There can be little doubt that one of the most important traces left by the Basques in Canada is the remains of what was the Red Bay whaling station. As you can see in that link, we’ve written about it just a bit.
The story of this extraordinary place in the history of the Basques was discovered thanks to researcher Selma Huxley, who took these epic voyages, and their protagonists, out of oblivion. It was in this corner of the Atlantic coast of North America that the wreck of the San Juan was discovered. The discovery of the Basque whaling ship had a huge scientific impact. So huge was it that UNESCO used its image as the logo for the Underwater Cultural Heritage program.
In August of 2014, UNESCO gave the Canadian authorities three bronze plaques stating that this place was so important in not only Basque but also human history that it was now cataloged as a World Heritage Site. The three plaques say the same thing, in three different languages: the two official languages of Canada, English and French, while the third is in Basque, in honor of those Basque whalers who lived, worked, and even died in that place. They lived, died, were buried, and even left their wills. Indeed, a will drawn up in 1563 by a Basque whaler in Newfoundland has become the oldest legal document known in Anglo-America.
National Geographic and the Basques
National Geographic published this discovery in issue 168, in July 1985, with extensive coverage over four highly interesting articles, which Barakaldo-born artist and illustrator Guillermo Zubiaga discussed in the article he wrote in memory of Selma Huxley. In it, the creator of the comic series Joanes or the Basque Whaler explains how that issue of National Geographic inspired him to create that saga and bring its protagonist to life. If anyone is interested in reading it, there’s a link to a digital version of it in our entry.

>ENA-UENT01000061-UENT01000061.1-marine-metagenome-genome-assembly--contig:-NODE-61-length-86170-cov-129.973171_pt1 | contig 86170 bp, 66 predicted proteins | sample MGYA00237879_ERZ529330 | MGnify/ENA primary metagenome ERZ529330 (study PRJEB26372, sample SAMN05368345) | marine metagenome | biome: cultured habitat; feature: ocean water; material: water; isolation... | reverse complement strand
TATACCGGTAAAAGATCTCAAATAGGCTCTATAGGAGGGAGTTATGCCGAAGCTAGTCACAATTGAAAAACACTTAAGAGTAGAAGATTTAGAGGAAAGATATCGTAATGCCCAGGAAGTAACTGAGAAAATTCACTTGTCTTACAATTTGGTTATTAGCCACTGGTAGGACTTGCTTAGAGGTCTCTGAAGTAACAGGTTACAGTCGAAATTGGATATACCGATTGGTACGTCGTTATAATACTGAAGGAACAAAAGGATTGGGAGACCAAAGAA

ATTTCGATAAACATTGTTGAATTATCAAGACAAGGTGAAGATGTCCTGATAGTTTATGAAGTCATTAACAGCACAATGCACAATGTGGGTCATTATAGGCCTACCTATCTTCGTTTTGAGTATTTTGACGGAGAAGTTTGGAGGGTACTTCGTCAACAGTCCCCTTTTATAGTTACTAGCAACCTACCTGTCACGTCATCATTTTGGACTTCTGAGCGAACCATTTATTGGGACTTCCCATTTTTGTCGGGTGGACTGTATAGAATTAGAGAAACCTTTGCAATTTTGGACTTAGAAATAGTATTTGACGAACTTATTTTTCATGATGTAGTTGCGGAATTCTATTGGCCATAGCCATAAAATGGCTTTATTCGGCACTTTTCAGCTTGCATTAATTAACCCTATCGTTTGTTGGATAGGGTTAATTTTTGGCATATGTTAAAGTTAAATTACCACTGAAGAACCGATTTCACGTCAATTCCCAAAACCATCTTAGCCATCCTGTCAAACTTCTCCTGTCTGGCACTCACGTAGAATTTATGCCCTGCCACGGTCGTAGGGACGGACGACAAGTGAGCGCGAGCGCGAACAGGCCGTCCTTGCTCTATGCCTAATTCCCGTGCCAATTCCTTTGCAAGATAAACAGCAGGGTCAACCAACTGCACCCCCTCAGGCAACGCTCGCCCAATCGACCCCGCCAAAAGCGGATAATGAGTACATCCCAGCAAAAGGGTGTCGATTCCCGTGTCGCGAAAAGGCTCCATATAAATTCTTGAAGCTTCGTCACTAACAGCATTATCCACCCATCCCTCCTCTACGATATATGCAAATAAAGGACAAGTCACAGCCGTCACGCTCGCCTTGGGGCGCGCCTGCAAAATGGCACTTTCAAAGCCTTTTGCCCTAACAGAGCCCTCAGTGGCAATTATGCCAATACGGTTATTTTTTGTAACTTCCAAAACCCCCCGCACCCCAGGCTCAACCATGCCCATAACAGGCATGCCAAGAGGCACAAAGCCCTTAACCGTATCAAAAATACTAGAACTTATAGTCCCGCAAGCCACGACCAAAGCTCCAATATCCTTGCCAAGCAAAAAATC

Honestly, National Geographic has written quite a lot about the Basques and their history, and they’ve done a very good job of it. We’ve brought you a good collection of articles that have been published in their English-language version. Perhaps the jewel in the crown of all these articles is the one written by Basque-American author Robert Laxalt, with photos by William Albert Allard, which was published in August 1968. That this amazing article was published in a journal with National Geographic’s prestige in the middle of Franco’s dictatorship served to remind readers that the Basques were a nation that crossed over to both sides of the Pyrenees, and who had their own history and culture.
As we explained in the entry we wrote about this story, “Let’s not forget that in 1968, if a Basque had this map in Francoist Spain and was caught, he’d be in big trouble with the Régime and its henchmen. And it just so happens that at that time, the Francoist ambassador to the US was Alfonso Merry del Val y de Alzola, born in Bilbao in 1902.”
“On the Hunt with Basque Whalers”
Back in August 2018, the website published a report, which we’re finally bringing to you now, covering, with excellent graphic detail, the journey those sailors took from their home port of Pasajes (which, if anyone wants to visit this town on the Basque coast, can check it out with the video and photos we included in our “Viewpoints” episode there) out to North America and back.